Birmingham opened main runway minutes after UPS flight 1354 crashed

Washington DC
Source:
This story is sourced from Pro
See more Pro news »

Officials at Birmingham-Shuttlesworth International Airport in Alabama were minutes away from opening the airport’s main ILS-equipped runway when UPS flight 1354 crashed on approach to the airport’s shorter runway on 14 August 2013.

The airport confirms to Flightglobal that it opened the primary 11,998ft (3,657m) runway 06/24 within 15 minutes of when the Airbus A300-600 crashed in a field while attempting to land on the 7,099ft runway 18, killing the two pilots.

Runway 06/24 was closed that night for maintenance on the centerline lights, according to the US National Transportation Safety Board (NTSB), which is holding a crash hearing on 20 February.

Runway 18 does not have an instrument landing system.

The airport’s confirmation agrees with a recently-released audio transcript of the airport tower’s communication at the time of the accident, which indicates the main runway was actually open as soon as five minutes after the crash.

The audio recording, released by the Federal Aviation Administration, covers a period of roughly six minutes before and five minutes after the crash.

It begins at 04:41 local time with the UPS pilots reporting being at an altitude of 11,000ft and requesting a lower altitude.

The controller clears the aircraft to descend to 3,000ft, notifies the pilots that the airport’s runway 6 is “still closed” and offers to direct the aircraft to intercept the localiser for runway 18.

“Yes, sir, the localiser 18 will work,” one of the UPS pilots responds.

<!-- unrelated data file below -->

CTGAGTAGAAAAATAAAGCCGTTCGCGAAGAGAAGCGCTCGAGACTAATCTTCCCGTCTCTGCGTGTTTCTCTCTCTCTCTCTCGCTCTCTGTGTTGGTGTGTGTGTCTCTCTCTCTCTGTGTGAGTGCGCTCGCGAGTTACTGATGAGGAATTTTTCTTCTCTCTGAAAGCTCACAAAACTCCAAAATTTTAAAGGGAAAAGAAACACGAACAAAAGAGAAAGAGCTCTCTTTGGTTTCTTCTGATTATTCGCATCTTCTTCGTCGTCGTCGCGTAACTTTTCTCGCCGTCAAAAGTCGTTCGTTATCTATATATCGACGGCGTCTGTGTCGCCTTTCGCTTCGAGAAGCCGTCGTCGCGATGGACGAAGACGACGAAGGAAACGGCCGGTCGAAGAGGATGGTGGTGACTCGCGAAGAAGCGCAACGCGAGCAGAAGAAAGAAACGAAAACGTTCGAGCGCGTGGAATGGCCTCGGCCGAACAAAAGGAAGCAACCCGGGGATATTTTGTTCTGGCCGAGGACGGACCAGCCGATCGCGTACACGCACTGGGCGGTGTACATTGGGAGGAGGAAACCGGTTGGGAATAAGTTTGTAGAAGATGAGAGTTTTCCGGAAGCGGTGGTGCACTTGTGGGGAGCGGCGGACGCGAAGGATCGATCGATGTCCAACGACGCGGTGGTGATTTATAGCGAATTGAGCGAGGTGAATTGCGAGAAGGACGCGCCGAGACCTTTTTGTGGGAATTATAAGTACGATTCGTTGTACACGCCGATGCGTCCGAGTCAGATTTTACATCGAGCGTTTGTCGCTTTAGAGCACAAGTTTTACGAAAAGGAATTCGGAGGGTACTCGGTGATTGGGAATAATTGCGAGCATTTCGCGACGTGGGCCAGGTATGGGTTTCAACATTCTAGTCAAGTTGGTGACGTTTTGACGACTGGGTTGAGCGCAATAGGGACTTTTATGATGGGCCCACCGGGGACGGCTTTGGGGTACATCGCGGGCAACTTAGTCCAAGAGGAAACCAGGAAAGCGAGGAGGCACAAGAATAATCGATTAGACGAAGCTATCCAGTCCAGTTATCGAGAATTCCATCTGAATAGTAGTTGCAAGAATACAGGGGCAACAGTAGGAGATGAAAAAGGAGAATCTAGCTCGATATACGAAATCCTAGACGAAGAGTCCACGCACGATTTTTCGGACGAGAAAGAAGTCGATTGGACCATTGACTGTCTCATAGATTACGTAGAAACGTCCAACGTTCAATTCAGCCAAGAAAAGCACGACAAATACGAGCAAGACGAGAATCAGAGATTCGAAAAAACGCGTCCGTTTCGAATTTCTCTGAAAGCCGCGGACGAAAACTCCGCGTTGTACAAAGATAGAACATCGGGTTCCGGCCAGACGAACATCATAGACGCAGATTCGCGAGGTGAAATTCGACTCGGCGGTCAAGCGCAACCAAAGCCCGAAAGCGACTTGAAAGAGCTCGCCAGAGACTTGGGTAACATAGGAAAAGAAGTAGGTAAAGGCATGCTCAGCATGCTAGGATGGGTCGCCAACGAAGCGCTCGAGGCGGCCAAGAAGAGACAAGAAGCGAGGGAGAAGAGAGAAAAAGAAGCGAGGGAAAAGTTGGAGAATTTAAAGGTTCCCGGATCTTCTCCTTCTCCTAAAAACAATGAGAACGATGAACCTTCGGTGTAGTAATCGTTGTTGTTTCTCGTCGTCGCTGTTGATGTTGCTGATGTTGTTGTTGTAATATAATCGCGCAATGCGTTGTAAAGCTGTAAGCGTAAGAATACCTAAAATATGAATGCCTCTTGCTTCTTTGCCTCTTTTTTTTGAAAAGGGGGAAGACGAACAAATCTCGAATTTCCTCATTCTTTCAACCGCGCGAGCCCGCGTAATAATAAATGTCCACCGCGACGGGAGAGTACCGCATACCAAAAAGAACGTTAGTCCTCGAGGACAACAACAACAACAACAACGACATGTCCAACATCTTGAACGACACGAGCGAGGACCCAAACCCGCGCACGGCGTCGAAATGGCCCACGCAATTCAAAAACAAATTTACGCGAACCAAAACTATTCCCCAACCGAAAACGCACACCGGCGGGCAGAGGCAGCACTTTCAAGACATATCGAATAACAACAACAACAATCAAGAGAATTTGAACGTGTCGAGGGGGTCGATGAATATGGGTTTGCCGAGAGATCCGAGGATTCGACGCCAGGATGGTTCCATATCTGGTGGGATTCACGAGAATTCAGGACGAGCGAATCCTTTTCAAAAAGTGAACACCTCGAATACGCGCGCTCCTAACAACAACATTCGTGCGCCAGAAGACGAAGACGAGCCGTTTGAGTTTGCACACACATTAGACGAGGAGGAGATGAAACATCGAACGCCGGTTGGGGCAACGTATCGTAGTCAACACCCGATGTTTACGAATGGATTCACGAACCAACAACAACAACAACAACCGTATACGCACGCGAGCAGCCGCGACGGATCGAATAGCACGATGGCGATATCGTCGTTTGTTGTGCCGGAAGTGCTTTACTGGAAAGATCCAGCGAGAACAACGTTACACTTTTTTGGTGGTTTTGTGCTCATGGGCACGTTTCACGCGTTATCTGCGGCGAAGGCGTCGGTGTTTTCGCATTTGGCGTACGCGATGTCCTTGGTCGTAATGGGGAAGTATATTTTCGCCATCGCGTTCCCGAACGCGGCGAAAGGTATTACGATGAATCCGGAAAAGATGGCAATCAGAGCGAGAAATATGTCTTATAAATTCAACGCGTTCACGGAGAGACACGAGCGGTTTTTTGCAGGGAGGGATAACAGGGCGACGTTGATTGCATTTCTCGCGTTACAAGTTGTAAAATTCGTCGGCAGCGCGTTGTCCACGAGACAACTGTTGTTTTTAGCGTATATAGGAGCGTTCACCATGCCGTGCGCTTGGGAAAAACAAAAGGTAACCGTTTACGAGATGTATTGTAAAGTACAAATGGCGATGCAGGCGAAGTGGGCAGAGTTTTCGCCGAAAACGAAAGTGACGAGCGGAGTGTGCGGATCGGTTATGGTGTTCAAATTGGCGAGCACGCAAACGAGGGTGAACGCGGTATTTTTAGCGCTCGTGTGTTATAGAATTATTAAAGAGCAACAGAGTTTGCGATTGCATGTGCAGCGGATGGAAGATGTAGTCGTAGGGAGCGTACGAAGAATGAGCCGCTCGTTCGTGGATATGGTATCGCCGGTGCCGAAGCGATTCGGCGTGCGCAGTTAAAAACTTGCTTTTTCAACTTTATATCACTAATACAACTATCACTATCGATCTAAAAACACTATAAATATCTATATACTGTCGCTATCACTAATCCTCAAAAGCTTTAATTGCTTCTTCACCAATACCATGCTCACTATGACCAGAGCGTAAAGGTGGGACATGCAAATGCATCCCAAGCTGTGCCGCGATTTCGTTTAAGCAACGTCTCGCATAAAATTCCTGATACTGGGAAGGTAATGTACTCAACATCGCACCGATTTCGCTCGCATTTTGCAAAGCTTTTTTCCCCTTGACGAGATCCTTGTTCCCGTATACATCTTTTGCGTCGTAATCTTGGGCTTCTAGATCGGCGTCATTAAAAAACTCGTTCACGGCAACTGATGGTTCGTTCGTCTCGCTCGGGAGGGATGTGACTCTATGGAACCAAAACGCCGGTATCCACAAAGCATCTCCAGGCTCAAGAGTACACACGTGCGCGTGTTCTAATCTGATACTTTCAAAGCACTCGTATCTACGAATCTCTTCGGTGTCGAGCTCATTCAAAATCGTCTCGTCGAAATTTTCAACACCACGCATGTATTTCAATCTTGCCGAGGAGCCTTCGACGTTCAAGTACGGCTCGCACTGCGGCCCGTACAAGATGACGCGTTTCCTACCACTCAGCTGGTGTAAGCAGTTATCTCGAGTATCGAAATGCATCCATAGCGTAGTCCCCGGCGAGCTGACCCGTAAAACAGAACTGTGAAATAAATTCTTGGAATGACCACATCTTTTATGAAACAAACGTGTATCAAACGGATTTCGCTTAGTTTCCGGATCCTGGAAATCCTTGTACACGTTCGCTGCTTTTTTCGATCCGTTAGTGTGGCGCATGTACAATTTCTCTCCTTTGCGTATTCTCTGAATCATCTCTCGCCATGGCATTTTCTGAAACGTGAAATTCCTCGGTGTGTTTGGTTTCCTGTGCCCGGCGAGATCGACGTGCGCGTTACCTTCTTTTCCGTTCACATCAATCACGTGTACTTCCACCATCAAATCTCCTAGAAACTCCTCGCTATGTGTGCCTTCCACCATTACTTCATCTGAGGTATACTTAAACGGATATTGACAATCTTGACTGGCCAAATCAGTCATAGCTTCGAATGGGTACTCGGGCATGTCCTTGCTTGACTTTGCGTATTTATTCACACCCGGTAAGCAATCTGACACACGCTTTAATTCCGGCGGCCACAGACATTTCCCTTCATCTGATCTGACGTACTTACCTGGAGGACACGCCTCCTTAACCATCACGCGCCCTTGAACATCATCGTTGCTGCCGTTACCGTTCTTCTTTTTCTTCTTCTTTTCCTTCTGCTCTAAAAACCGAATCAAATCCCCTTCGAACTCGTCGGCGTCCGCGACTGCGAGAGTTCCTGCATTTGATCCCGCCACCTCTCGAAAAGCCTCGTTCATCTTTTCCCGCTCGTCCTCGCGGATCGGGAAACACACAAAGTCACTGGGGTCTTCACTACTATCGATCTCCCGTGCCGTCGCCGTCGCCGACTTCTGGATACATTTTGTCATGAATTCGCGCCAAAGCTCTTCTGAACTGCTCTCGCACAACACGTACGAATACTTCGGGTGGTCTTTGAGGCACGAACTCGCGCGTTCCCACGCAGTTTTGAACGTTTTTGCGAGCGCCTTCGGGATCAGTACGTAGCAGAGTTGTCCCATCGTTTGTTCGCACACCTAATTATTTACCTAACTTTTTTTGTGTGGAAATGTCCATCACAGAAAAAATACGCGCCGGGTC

Three-and-a-half minutes later, Birmingham control clears flight 1356 to land on runway 18.

Less than one minute after that, the controller contacts an airport authority vehicle and asks, “Airport 12, are... we, uh, on schedule to open back up at, uh, one-zero z.”

“Affirm, they are very close to the end right now,” someone in the vehicle responds.

“One-zero z” means 10:00 Zulu time, which was 05:00 central daylight time in Birmingham.

The aircraft crashed at 04:47 central daylight time, the NTSB says.

At 04:48, the airport vehicle asks the tower, “Did you see that?” according to the audio file.

“That was a crash. UPS 1354 heavy crashed, uh, on the hill,” the tower responds. “Attention, uh, attention, attention. Uh, alert... Aircraft crash, uh, three-mile final runway 18.”

During the next few minutes the controller clears airport vehicles across the field towards the crash site.

At 04:52, five minutes after the crash, the tower asks for confirmation that the runway can be opened to traffic.

“Advise when we can reopen the runway. I got a FedEx inbound. I need to use the ILS,” the controller says.

“Affirm, you can use the runway is clear back open,” a vehicle responds.

“Roger. It is showing open,” replies the tower.

Neither the FAA or the NTSB responded to requests to clarify information on the audio file.

The crash killed Captain Cerea Beal Jr., 58, and first officer Shanda Fanning, 37, UPS has said.